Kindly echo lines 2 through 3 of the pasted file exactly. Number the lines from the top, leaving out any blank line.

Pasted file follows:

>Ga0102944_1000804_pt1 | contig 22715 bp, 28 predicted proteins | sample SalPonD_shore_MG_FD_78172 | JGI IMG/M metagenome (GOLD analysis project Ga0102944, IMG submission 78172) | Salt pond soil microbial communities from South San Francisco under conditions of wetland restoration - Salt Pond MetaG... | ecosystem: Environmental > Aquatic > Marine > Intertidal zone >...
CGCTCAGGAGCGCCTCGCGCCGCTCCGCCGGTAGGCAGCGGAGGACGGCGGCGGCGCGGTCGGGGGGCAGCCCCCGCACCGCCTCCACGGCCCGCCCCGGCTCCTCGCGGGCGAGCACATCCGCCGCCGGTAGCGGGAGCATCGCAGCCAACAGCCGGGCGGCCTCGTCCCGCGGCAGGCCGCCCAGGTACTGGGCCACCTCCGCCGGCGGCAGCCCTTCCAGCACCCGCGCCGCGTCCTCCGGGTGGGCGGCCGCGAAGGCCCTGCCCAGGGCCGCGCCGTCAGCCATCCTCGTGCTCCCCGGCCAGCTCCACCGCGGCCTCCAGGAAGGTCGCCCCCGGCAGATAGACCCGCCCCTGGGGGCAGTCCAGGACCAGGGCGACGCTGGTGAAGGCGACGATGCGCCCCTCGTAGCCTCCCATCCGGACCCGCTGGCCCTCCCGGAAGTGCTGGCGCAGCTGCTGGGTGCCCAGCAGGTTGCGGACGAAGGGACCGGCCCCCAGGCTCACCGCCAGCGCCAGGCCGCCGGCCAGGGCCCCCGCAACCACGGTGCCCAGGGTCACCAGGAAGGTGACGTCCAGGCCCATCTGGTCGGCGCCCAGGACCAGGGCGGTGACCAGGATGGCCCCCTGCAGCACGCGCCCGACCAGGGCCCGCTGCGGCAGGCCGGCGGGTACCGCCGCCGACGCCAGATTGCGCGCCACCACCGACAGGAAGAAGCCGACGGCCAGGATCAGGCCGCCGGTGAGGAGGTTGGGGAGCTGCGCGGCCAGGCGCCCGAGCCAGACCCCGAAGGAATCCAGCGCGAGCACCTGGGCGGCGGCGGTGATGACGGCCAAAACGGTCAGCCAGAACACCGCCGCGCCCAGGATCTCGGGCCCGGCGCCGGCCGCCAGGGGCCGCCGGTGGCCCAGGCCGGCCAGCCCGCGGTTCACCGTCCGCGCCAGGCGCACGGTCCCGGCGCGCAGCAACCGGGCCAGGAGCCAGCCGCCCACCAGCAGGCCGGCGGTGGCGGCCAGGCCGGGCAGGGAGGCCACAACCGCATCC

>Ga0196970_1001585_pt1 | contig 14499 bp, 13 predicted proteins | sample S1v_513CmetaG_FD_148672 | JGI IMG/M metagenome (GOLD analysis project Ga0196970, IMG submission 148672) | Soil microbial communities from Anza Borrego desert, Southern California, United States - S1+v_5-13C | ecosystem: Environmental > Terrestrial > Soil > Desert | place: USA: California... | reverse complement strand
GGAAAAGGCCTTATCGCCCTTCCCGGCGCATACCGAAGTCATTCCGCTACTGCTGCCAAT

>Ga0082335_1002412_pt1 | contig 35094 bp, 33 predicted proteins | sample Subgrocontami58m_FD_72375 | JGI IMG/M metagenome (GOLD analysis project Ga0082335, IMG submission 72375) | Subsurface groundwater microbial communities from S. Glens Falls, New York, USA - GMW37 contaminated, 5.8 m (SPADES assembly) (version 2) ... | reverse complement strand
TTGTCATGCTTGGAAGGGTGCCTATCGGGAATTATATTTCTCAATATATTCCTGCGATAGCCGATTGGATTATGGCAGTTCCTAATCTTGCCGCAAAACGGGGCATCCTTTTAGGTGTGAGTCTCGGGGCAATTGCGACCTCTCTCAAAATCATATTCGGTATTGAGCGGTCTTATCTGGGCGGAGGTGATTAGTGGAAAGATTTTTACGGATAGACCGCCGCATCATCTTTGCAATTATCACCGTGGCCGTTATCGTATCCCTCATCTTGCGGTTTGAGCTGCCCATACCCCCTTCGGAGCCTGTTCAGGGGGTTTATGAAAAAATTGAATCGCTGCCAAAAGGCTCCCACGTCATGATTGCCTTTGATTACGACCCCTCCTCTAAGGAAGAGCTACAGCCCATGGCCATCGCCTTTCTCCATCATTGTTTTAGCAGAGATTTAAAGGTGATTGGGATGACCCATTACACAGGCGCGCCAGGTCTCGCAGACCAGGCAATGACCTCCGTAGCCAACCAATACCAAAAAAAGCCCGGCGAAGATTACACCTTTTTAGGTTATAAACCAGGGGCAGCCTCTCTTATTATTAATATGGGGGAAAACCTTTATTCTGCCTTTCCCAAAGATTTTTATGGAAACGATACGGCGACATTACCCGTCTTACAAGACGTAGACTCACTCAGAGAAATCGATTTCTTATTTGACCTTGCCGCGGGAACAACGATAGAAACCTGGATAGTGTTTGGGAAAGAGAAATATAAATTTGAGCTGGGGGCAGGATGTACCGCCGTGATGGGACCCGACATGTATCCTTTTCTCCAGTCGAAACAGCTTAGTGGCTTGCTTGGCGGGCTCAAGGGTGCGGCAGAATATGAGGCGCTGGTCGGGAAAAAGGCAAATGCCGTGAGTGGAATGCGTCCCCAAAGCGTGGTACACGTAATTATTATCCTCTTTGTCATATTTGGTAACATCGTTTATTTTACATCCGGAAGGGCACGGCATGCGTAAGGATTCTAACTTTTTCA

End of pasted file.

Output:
CGCTCAGGAGCGCCTCGCGCCGCTCCGCCGGTAGGCAGCGGAGGACGGCGGCGGCGCGGTCGGGGGGCAGCCCCCGCACCGCCTCCACGGCCCGCCCCGGCTCCTCGCGGGCGAGCACATCCGCCGCCGGTAGCGGGAGCATCGCAGCCAACAGCCGGGCGGCCTCGTCCCGCGGCAGGCCGCCCAGGTACTGGGCCACCTCCGCCGGCGGCAGCCCTTCCAGCACCCGCGCCGCGTCCTCCGGGTGGGCGGCCGCGAAGGCCCTGCCCAGGGCCGCGCCGTCAGCCATCCTCGTGCTCCCCGGCCAGCTCCACCGCGGCCTCCAGGAAGGTCGCCCCCGGCAGATAGACCCGCCCCTGGGGGCAGTCCAGGACCAGGGCGACGCTGGTGAAGGCGACGATGCGCCCCTCGTAGCCTCCCATCCGGACCCGCTGGCCCTCCCGGAAGTGCTGGCGCAGCTGCTGGGTGCCCAGCAGGTTGCGGACGAAGGGACCGGCCCCCAGGCTCACCGCCAGCGCCAGGCCGCCGGCCAGGGCCCCCGCAACCACGGTGCCCAGGGTCACCAGGAAGGTGACGTCCAGGCCCATCTGGTCGGCGCCCAGGACCAGGGCGGTGACCAGGATGGCCCCCTGCAGCACGCGCCCGACCAGGGCCCGCTGCGGCAGGCCGGCGGGTACCGCCGCCGACGCCAGATTGCGCGCCACCACCGACAGGAAGAAGCCGACGGCCAGGATCAGGCCGCCGGTGAGGAGGTTGGGGAGCTGCGCGGCCAGGCGCCCGAGCCAGACCCCGAAGGAATCCAGCGCGAGCACCTGGGCGGCGGCGGTGATGACGGCCAAAACGGTCAGCCAGAACACCGCCGCGCCCAGGATCTCGGGCCCGGCGCCGGCCGCCAGGGGCCGCCGGTGGCCCAGGCCGGCCAGCCCGCGGTTCACCGTCCGCGCCAGGCGCACGGTCCCGGCGCGCAGCAACCGGGCCAGGAGCCAGCCGCCCACCAGCAGGCCGGCGGTGGCGGCCAGGCCGGGCAGGGAGGCCACAACCGCATCC

>Ga0196970_1001585_pt1 | contig 14499 bp, 13 predicted proteins | sample S1v_513CmetaG_FD_148672 | JGI IMG/M metagenome (GOLD analysis project Ga0196970, IMG submission 148672) | Soil microbial communities from Anza Borrego desert, Southern California, United States - S1+v_5-13C | ecosystem: Environmental > Terrestrial > Soil > Desert | place: USA: California... | reverse complement strand